No matter whether you breast feed, bottle feed or chest feed your baby, it can be a truly beautiful experience.
As you sit back on the sofa with your soft, warm baby who begins to keenly nuzzle in, you feel the unmistakable rush of the love-hormone (Oxytocin). This helps you to relax and surrender to the stillness and deep nurturing of your tiny little being.
However, the hours upon hours that a new mama (or parent) spends feeding her newborn – no matter how she feeds her baby – can wreak havoc on their neck and shoulders.
A very common postnatal complaint is aching neck and shoulders that is most often caused by the rounded (kyphotic) posture that the mother adopts as she nurses her baby.
Yoga can help, with these simple counter-poses
By taking regular breaks in the day to stretch out her neck and shoulders with what I call, ‘the breastfeeding counter-poses’, a new parent can feel some relief in her tight, aching neck and shoulders. It will also help to deepen her breathing and give a boost in her overall energy and mood.
Regularly stretch and loosen the neck area with simple chin-to chest, side-to-side and lateral neck stretches – breathe deeply as you hold each stretch, focusing on softening the neck and trapezius muscles (the muscles along the top of the shoulders) as you breathe out.
Also, try hanging and relaxing the head and neck completely in Uttanasana (standing forward-fold) and then rolling up through the spine to standing, with the knees bent and the head heavy and rolling up last. If you scoop the abdomen to the spine and engage the pelvic floor at the same time in this rolling up movement, you’ll also gently tone the core and support the lower back.
Shoulder and Chest Stretches
To stretch the shoulders and create more space in the front and back of the chest, practice Gomukasana (cow-face pose) and Garudasana (eagle pose) regularly.
Another effective stretch is to simply clasp the hands behind the back and bend forward a little way, as you lift your hands away from you, rolling your shoulders back, breathing deeply into the chest and frontal lungs.
A terrific stretch for the pectorals, which become tight and short from kyphotic-breastfeeding posture, is the Clock Stretch at the wall. For this posture stand a foot or so away from the wall with your left-hip facing the wall. Raise your left arm and place your left hand on the wall to the ’12 o’clock position’ on an imaginary clock-face. Make sure your feet are parallel and you have a sense of neutral spine with your naval drawing gently back towards your spine, and both shoulders relaxed and down.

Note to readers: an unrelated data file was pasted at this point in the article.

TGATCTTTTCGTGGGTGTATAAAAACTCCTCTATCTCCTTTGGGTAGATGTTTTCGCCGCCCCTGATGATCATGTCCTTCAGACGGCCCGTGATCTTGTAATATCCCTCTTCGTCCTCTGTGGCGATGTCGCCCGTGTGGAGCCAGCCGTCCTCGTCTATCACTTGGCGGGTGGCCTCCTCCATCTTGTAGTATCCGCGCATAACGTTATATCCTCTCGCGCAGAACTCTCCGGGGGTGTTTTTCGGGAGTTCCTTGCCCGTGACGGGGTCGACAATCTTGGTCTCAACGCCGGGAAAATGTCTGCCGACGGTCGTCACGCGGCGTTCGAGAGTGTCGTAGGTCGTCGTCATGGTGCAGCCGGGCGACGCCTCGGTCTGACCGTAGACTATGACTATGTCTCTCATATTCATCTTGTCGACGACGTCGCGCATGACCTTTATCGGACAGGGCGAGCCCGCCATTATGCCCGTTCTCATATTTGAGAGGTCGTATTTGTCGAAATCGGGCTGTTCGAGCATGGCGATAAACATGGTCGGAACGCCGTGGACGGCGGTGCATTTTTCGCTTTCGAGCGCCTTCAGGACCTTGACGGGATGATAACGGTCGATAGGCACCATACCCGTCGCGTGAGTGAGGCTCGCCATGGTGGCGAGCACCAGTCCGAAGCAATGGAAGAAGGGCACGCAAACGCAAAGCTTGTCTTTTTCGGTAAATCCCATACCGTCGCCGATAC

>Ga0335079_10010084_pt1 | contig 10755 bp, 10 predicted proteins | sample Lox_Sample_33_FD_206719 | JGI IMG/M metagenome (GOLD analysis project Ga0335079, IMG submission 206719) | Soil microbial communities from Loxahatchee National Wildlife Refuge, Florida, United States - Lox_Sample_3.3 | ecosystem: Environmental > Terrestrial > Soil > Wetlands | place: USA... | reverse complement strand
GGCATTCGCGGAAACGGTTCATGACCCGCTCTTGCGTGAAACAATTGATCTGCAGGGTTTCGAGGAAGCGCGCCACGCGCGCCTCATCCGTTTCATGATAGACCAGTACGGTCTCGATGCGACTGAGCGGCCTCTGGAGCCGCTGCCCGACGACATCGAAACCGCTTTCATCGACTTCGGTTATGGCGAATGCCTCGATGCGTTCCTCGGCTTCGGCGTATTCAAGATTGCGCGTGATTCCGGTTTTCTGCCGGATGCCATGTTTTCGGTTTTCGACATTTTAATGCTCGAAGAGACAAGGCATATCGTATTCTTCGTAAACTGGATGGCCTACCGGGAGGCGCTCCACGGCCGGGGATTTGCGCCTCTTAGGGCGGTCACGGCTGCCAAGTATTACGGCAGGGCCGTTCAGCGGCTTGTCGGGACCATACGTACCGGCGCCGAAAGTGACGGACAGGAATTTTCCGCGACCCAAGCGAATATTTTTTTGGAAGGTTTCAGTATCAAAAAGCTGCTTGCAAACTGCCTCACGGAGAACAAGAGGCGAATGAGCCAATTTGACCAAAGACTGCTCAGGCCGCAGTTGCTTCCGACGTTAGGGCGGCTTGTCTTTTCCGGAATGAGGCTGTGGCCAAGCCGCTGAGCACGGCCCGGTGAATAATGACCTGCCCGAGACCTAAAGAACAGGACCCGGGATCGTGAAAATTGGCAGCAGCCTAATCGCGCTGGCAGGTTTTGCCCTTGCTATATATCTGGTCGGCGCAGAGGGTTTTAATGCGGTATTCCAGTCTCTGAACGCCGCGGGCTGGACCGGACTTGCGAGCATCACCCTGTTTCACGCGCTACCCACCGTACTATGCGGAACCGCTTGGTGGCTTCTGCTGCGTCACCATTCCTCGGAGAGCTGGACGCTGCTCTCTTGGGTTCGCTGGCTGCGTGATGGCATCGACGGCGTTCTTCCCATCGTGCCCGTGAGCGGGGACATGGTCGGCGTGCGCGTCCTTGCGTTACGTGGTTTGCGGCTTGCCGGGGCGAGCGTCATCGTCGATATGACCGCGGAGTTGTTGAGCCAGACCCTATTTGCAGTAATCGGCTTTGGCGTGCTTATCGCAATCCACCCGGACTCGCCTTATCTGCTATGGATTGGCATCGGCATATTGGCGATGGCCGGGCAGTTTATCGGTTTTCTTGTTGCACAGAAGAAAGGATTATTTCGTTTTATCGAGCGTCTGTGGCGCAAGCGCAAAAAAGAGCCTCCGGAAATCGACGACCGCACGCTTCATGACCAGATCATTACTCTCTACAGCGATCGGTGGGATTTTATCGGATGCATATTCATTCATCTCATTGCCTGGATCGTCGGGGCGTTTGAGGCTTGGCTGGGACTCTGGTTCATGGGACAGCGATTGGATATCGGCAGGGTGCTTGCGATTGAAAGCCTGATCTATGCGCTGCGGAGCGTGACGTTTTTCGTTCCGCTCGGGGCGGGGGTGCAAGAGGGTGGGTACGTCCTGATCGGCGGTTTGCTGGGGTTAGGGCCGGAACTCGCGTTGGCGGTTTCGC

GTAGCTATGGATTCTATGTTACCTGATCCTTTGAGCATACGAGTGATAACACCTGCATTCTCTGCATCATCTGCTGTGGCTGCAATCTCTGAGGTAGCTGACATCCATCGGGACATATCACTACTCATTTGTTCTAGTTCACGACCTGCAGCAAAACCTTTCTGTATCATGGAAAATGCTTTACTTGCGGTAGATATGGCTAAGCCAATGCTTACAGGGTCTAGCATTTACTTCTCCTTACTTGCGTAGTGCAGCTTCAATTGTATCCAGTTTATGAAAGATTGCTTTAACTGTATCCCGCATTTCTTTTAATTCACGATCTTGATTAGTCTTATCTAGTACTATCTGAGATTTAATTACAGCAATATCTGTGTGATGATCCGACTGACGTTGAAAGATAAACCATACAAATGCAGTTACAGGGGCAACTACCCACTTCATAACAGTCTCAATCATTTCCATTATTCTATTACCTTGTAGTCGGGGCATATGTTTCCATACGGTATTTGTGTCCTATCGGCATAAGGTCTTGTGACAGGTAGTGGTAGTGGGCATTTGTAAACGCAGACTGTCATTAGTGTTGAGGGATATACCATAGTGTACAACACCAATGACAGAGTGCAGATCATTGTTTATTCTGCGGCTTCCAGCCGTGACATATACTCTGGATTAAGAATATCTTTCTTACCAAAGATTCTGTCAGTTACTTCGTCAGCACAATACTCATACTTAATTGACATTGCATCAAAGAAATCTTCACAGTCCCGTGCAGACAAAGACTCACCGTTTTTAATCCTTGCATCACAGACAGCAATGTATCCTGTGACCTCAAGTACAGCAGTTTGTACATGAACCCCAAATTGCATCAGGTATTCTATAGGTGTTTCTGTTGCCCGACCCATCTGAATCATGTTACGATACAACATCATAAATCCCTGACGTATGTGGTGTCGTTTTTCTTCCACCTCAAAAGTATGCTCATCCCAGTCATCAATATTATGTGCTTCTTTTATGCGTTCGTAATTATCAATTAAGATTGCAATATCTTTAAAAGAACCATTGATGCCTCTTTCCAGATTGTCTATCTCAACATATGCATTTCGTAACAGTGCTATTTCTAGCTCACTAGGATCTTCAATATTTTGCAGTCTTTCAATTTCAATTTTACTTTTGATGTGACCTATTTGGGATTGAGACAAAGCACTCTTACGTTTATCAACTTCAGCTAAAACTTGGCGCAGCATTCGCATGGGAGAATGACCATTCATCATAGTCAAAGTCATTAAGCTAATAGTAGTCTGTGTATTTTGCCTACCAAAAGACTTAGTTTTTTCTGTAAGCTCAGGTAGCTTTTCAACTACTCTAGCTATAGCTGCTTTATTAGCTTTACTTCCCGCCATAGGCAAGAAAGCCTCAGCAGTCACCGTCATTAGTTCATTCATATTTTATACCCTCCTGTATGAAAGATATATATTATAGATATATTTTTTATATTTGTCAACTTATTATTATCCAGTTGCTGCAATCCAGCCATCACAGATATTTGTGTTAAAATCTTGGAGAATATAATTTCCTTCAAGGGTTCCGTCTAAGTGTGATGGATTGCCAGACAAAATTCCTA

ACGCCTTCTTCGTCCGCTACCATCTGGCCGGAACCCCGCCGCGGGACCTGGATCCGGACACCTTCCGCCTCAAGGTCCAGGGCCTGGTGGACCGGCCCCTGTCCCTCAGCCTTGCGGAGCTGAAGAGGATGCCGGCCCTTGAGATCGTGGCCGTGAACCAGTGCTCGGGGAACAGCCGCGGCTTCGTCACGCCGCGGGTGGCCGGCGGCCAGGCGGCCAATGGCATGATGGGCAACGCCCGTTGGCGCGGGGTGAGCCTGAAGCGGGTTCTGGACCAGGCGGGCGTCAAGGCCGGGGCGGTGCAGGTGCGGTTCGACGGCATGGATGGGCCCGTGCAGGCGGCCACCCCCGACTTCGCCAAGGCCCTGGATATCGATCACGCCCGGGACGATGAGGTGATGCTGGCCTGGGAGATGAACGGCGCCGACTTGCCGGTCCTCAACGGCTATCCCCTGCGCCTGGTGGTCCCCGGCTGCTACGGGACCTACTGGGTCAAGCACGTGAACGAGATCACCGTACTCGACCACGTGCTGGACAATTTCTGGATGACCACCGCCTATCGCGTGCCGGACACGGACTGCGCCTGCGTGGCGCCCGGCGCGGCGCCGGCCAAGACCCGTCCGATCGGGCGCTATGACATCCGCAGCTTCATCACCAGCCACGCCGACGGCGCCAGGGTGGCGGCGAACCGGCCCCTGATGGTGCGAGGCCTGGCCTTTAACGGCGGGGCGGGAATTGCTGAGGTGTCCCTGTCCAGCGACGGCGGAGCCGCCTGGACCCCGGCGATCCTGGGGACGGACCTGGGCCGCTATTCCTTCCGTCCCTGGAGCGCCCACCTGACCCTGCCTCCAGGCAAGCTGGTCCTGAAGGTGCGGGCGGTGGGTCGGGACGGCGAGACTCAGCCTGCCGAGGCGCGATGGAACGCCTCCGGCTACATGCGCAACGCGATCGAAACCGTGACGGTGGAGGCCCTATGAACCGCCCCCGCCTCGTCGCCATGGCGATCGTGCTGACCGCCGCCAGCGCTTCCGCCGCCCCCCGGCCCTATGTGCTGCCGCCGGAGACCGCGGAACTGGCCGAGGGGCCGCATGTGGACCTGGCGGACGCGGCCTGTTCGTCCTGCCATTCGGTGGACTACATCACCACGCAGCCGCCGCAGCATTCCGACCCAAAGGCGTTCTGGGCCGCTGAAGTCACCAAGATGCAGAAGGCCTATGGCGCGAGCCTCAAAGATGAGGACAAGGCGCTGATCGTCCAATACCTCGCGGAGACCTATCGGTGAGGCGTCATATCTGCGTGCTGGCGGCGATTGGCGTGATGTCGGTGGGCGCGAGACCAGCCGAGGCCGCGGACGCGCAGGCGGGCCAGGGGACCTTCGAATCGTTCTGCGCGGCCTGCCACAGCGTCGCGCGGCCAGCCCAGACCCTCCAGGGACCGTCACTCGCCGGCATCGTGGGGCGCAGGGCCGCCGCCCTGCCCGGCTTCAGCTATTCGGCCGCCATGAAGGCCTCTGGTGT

Breathe into the left lung and rib-cage and feel the stretch right down the left side of your body. Simultaneously reach up into the left hand while also drawing the left should-blade down the back, so that the left shoulder stays down.
After a few breaths, move the hand to the 11 o’clock position on your imaginary clock-face. Keep extending through the elbow and press the whole palm, including the base of the thumb into the wall.
Again, there’s a sensation of co-contracting, as you cultivate a feeling of extending up and away through that hand, yet at the same time drawing the shoulder down – it’s as if you want to drag the hand down the wall, but it won’t move. Breathe here for several cycles. Then, move the hand to the 10 o’clock position, hold for several breaths, and finish in the same way with the hand in the 9 o’clock position. This is usually the deepest stretch, but if you feel you want even more stretch, you can gently turn your chest away from the wall.
Repeat the whole sequence on the other side, with your right hip into the wall, working through the 12 o’clock, 1 o’clock, 2,o’clock, and 3 o’clock positions.
Finish your Breastfeeding Counter-Pose session with a passive chest-opening back bend, like Supported Bridge Pose.
As you stay here for as long as you’re comfortable – anywhere from 2 – 10 minutes – breathe deeply into the space you’ve created around the front of the chest, as well as into the side ribs, allowing the shoulders and head to be heavy and relaxed into the floor.
Ana Davis, Founder and Creative Director of Bliss Baby Yoga, has a passion for a feminine approach to yoga and supporting women with yoga through all ages and stages of their life. Ana is the author of the popular book, “Moving with the Moon – Yoga, Movement and Meditation for Every Phase of Your Menstrual Cycle and Beyond”. Ana has collaborated with Bliss Baby Yoga fertility specialist yoga teacher Rosie Matheson to create our Online Level 1 Yoga for Fertility Teacher Training. She is also the lead trainer on our popular Online Prenatal & Postnatal Yoga Teacher Training Course and Online L1 & L2 Restorative Yoga Teacher Training courses, and offers private mentoring and yoga sessions online, and online yoga classes.
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